Was Jesus a
By Keith Akers
For many vegetarians, Jesus’ message implies compassion
toward all creation. How can we justify the torture and slaughter of billions of
animals each year for food? And how can we tolerate such obvious cruelty in a
religion whose founder preached mercy and compassion? Yet most modern churches
reject vegetarianism with hardly a thought; vegetarianism is an idea which is at
best tolerated, and at worst condemned as heresy.
Was Jesus a vegetarian? This issue is too complex to be
answered with just a few Bible verses. In fact, it cannot be fully answered in a
short article; my book, The Lost Religion of Jesus, has a more complete
answer. The New Testament takes contradictory stands on this issue, sometimes
seeming to condemn and sometimes seeming to support vegetarianism. Jesus feeds
bread and fish to the five thousand (Mark 6:34-44) — seeming to approve of
eating fish. But Jesus also speaks of compassion toward animals (Matthew
12:10-12, Luke 12:6-7, 13:15-16) — seeming to hint at vegetarianism. The same
can be said of many other views in the Bible as well; one can defend almost any
point of view one wants with appropriate Bible verses. But that leaves us with
the question, where does the truth lie?
I. Vegetarianism in Early Christianity
There were many vegetarians in early Christianity, both in the
leadership and among ordinary Christians. Augustine, while not vegetarian
himself and while vehemently arguing against the idea that Christians must
be vegetarians, nevertheless states that those Christians who "abstain both
from flesh and from wine" are "without number" (On the Morals
of the Catholic Church 33). His "heretical" Manichean opponents
were entirely vegetarian. But the Christian vegetarians to whom Augustine is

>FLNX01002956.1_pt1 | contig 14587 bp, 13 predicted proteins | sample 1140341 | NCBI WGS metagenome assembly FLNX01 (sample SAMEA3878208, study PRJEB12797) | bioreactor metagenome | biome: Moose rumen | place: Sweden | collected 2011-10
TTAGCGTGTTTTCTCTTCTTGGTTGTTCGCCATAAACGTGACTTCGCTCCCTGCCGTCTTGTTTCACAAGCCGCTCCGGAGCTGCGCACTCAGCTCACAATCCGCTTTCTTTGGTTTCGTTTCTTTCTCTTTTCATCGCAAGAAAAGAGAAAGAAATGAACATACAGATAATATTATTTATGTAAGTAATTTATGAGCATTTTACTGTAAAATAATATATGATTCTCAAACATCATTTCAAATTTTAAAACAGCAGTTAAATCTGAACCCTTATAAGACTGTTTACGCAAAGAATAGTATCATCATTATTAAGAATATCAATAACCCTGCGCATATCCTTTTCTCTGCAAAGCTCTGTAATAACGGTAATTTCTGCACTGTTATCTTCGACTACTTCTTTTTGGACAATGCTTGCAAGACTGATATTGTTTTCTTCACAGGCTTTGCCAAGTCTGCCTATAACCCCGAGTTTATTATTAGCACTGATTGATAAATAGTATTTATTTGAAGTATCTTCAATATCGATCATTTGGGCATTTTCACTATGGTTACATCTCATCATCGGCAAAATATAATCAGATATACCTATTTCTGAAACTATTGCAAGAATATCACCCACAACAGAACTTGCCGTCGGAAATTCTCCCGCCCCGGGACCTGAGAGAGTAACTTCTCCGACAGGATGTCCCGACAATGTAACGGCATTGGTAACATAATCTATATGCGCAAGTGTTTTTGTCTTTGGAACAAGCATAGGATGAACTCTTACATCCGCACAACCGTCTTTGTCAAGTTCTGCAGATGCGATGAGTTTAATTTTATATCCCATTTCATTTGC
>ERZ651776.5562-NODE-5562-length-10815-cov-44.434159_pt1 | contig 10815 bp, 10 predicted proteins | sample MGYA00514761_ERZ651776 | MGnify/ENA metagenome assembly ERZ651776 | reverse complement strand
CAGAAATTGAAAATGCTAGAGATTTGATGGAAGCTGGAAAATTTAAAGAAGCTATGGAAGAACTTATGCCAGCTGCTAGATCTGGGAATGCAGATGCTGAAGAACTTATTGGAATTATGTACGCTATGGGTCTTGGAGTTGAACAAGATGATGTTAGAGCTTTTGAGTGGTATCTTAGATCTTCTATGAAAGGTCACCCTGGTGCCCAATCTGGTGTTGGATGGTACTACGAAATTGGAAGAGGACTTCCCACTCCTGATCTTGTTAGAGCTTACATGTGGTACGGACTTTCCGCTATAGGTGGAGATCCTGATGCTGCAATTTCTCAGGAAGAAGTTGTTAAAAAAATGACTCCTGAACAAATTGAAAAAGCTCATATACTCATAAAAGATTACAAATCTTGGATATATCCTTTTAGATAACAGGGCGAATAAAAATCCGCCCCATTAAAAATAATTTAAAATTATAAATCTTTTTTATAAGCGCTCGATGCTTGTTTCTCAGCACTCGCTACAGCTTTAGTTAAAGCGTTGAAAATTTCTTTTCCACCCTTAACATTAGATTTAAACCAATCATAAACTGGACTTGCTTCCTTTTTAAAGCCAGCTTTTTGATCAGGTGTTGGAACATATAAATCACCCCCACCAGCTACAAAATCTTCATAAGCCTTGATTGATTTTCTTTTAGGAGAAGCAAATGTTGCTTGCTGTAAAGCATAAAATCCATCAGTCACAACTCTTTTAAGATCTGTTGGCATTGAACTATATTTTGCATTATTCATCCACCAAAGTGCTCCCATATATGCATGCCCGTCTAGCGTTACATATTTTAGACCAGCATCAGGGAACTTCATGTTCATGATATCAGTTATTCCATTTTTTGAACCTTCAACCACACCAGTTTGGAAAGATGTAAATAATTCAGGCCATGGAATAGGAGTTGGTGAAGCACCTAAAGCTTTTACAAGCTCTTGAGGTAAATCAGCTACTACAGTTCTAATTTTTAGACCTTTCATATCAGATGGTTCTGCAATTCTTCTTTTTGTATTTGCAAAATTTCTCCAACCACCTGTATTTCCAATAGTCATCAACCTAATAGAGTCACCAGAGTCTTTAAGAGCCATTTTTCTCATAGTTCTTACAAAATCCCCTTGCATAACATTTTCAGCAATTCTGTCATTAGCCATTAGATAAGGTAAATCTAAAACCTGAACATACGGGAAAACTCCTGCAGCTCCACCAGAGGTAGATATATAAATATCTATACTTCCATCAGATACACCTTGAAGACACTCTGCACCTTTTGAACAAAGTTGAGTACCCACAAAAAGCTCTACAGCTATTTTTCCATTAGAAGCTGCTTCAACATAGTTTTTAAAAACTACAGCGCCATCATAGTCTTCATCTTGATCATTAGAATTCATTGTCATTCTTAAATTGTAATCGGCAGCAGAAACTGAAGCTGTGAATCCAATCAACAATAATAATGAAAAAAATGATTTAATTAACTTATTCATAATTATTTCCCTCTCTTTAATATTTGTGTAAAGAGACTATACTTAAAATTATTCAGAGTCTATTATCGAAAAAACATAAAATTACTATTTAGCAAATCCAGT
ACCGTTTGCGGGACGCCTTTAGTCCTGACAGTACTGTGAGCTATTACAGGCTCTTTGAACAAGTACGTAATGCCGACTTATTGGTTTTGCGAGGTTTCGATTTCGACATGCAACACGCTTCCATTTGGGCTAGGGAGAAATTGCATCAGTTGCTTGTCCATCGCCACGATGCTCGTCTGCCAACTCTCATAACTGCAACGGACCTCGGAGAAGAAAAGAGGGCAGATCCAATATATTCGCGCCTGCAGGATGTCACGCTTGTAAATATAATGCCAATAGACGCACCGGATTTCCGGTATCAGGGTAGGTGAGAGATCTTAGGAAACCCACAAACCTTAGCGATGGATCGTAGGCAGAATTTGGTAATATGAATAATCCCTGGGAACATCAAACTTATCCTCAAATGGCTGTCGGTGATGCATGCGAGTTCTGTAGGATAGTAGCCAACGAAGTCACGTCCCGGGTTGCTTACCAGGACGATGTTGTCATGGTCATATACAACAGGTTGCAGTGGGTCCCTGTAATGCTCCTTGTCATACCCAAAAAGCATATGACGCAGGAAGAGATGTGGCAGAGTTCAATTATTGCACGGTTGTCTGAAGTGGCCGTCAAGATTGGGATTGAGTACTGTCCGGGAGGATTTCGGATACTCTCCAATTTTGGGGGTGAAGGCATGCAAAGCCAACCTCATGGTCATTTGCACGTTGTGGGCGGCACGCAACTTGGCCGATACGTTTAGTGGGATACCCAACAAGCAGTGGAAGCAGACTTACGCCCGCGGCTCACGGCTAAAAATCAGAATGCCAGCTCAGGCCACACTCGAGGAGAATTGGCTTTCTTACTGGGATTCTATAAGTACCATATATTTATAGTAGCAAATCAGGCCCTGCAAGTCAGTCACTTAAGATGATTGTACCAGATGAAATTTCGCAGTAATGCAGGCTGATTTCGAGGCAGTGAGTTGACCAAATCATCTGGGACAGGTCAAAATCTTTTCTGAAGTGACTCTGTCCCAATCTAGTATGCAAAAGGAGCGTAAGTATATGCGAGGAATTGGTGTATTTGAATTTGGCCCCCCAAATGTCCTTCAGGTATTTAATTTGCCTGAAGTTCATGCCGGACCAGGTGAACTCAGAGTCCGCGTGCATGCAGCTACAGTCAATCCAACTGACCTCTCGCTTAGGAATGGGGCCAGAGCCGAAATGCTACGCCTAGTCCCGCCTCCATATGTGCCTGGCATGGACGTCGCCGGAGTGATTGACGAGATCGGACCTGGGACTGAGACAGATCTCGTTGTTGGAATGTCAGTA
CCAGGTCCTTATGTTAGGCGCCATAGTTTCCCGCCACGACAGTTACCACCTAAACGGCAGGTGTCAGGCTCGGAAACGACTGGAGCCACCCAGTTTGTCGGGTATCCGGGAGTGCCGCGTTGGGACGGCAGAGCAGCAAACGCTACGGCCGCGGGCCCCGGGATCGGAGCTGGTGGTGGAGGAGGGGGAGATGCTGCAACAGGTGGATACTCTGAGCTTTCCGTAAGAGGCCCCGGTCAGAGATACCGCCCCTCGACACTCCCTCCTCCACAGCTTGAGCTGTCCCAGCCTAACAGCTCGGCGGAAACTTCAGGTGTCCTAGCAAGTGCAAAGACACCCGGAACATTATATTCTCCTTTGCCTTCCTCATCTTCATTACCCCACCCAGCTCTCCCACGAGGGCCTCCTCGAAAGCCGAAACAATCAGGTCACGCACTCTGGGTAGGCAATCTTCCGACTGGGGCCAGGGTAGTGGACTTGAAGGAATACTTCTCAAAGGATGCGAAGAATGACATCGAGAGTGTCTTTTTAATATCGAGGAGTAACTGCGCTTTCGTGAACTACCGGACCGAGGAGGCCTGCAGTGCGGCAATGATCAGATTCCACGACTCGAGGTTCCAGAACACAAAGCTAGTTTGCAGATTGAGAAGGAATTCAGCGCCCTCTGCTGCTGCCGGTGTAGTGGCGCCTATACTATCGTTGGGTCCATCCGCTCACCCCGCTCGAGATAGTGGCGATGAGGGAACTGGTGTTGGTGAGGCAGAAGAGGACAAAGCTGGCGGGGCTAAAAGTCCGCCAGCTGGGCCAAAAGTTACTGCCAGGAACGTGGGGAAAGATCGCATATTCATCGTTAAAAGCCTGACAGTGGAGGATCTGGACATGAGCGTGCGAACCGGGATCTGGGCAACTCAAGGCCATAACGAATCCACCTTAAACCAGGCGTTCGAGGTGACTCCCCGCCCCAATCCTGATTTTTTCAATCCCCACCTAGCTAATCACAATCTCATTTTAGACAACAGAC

referring are clearly orthodox, indicating a widespread acceptance of
vegetarianism both among heretics and the orthodox.
Many leaders of the early church were vegetarian. Eusebius
says that James the brother of Jesus was a vegetarian, and in fact was evidently
raised as a vegetarian (Ecclesiastical History 2.23). Why would
Jesus’ parents have raised James as a vegetarian, unless they were vegetarian
themselves and raised Jesus as a vegetarian as well? Eusebius also states (Proof
of the Gospel 3.5) that all the apostles abstained from meat and wine. Other
famous early Christians who were vegetarian, based on statements made by them or
about them, included Origen, Clement of Alexandria, Basil the Great, John
Chrysostom, Arnobius, Tertullian, and Jerome.
II. The Controversy Over Vegetarianism
The letters of Paul give clear evidence of a controversy over
vegetarianism. Paul believes that it is not necessary to be a vegetarian
in order to be a Christian.
"As for the one who is weak in faith, welcome him, but
not for disputes over opinions. One believes he may eat anything, while the weak
man eats only vegetables," says Paul (Romans 14:1-2). Paul counsels
patience between the meat-eaters and the vegetarians. But there is nothing wrong
with eating meat as such — "Eat whatever is sold in the meat market
without raising any question on the ground of conscience" (I Corinthians
Paul won this battle in the early church; while many
Christians were vegetarian, most churches taught that it was not necessary
to be vegetarian. However, some early Christians, such as the Jewish Christians,
rejected Paul; they were vegetarian and thought that vegetarianism should be required
of all Christians. It is these Jewish Christians who were in conflict with Paul
over the vegetarian issue.
III. Who were the Jewish Christians?
For the Jewish Christians, Jesus did not come to found a new
religion; his message was about simple living and nonviolence. Jesus did not
overturn the Jewish law, but preached a return to the Jewish law (as he saw it)
— a law which commanded simple living and nonviolence. For the Jewish
Christians, Jesus was a prophet who was loyal to the law; but upon examining the
Jewish law, Jesus reached radical conclusions. The Jewish Christians therefore
believed in simple living, pacifism, and vegetarianism.
We know about the Jewish Christians — and among them, the Ebionites, the chief Jewish Christian group — on the basis of early church
documents. The most useful of these are the Clementine Homilies, the Recognitions
of Clement (two Jewish Christian writings) and the Panarion of